Today, I'm reviewing Eve's Cidery's Autumn Gold. Maybe because it is very warm right now and I'm craving anything other than hot hot summer. No matter my reason, Eve's Cidery is another fabulous small cider producer in the Finger Lakes region of New York state. Can you tell how excited I am to move to the area? I first discovered them during New York City's 2012 cider week, and again when I stumbled on their booth at the Union Square Farmer's Market in New York City. The cider started in 2002. They have a great website. Here's what they say about themselves, "Eve’s Cidery is a small family run orchard and cidery located in Van Etten, in the Finger Lakes region of New York State. We grow apples and other tree fruits and ferment artisanal ciders. We believe in nature, art, good food and hard work. These beliefs influence the way we farm, make cider and sell our product. We hope you can taste some of it in the bottle." I suppose we'll soon find out.
Autumn's Gold fills my glass today, and I'm curious what in particular about it can bring autumn to mind. Anything along those lines would be appreciated. The cider is listed as 9% ABV on the bottle but 10% ABV on the website, so I imagine it varies slightly year to year. This is what Eve's Cidery says about this variety, "Naturally sparkling, off dry. This cider is a blend of English, French
and American cider apples. Autumn’s Gold is golden, bubbly and off dry.
It has a distinctive fruity nose that comes only from bittersweet
apples, smoky, tannic undertones and a rich, warm texture and lingering
finish. One of the great delights of this cider is pairing it with
cheese. Cave aged cheddar, stilton, smoked gouda or a unique raw-milk
cheese from your local dairy. Serve Autumn’s Gold with your main course
alongside savory foods such as home-made pasta with truffle butter,
parsnip soup and anything with bacon." While I won't be trying the cider with bacon, I love the other food suggestions. Very autumnal and pleasant.
On Eve's Cidery's webpage about making sparkling cider, I found even more interesting factual information about the Autumn's Gold. They tell us about their aims and apple selection, "But for the Autumns Gold and Bittersweet ciders, we aim for a ratio of
between 60% and 75% cider apple to desert apple varieties. We conceive
of the Autumns Gold as a rich, dry, tannic cider. So two 260 gallon
tanks after a long day of pressing in October might hold a 60:40
combination of bittersweet varieties such as Brown Snout, Medialle D’
Or and Chisel Jersey and desert varieties such as Jonagold and Ida red." I cannot tell you how happy it makes me when a cidery tells us this kind of information about their apple choices and rationales. Two thumbs up!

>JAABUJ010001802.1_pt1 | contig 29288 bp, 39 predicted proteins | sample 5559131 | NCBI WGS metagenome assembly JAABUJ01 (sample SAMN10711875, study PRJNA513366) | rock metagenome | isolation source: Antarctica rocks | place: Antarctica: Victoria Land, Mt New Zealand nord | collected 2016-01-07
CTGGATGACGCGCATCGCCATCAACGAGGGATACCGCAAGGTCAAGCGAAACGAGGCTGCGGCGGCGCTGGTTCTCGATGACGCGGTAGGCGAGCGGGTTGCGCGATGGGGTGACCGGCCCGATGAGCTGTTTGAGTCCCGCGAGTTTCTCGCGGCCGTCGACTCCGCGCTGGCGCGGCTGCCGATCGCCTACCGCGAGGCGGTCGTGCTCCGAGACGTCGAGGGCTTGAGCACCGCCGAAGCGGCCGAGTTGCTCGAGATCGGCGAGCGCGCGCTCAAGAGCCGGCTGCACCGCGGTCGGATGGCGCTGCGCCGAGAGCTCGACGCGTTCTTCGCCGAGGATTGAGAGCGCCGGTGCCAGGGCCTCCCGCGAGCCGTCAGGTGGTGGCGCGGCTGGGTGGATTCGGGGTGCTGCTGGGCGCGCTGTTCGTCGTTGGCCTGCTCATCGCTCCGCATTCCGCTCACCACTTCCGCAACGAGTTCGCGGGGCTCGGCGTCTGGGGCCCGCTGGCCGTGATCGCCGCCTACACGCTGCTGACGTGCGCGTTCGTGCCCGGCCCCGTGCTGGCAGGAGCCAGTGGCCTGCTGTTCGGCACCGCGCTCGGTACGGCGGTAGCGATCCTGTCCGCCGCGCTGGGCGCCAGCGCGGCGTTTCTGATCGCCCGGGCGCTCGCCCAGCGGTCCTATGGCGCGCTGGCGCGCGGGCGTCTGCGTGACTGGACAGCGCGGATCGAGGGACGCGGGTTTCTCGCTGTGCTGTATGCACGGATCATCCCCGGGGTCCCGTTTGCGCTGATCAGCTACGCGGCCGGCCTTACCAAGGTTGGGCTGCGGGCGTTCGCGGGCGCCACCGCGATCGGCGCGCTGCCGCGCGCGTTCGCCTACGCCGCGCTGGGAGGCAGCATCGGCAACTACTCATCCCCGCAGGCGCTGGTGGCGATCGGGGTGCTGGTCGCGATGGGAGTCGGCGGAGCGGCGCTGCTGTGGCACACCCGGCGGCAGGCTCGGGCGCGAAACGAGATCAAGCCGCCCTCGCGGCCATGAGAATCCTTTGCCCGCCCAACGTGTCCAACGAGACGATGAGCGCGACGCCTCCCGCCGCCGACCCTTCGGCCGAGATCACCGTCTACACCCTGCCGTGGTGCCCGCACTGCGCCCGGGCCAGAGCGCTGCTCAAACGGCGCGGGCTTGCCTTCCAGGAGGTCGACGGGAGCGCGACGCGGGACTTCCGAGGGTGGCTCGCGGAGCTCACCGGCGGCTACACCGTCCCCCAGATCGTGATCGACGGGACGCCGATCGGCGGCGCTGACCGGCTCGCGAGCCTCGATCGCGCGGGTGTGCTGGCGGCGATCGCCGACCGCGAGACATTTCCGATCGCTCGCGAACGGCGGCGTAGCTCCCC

Appearance: absolutely brilliant, pale honey, cornbread
Pours with a light mousse that dissipates quickly. The honey-like color so intrigued me that I wanted to look at the specific colors of different types of honey. I matched a few and found that this looks to me most like sage honey. Now I really want to taste sage honey.
Aromas: ripe apples, green grapes, sugared walnuts
The list of aromas catalogues the nature of the apple smell, the secondary fruit scents, and other associative aromas. To be a bit more abstractly descriptive it smelled fresh and fruity, but also tangy and zesty, with a bit of yeast
Sweetness: off dry
The particular type of off dry in this cider has to be a beery near dryness. It hints at richness without really being sweet.
Flavors: grapefruit, barrel
The cider has medium high tannins and quite high acidity. These contribute to my sensing pithy white grapefruit as I drink it. Very enjoyable but intense. The barrel notes come from the tannins and are a little more relaxed than the acidity but still come across in a pronounced way. It comes together as a very grown-up cider.
Drinking Experience: This is most definitely a sipping cider. The Autumn's Gold contains some of the bitterness of beer. The level of carbonation is notably high, to the point that it gives the experience of drinking a dry apple champagne. This could be a cider for something formal. Make this a wedding toast cider.
In terms of food pairing, I could go in one of two directions. For nibbling, I'd pair it with an aged gouda, preferably the ones that are old enough to having a fairly hard and slightly crystalized texture, like a 5 year. Or if you do want to pair it will a meal or course, put it with a summery salad that has both fruit and avocado.
I find the cider to be very good, but don't pair it with a thirsty meal or try to drink it by itself. This is a cider to be considered and enjoyed slowly with other flavors and textures that can stand up to the tannins and acidity.
Eve's Cidery: Making Sparkling Cider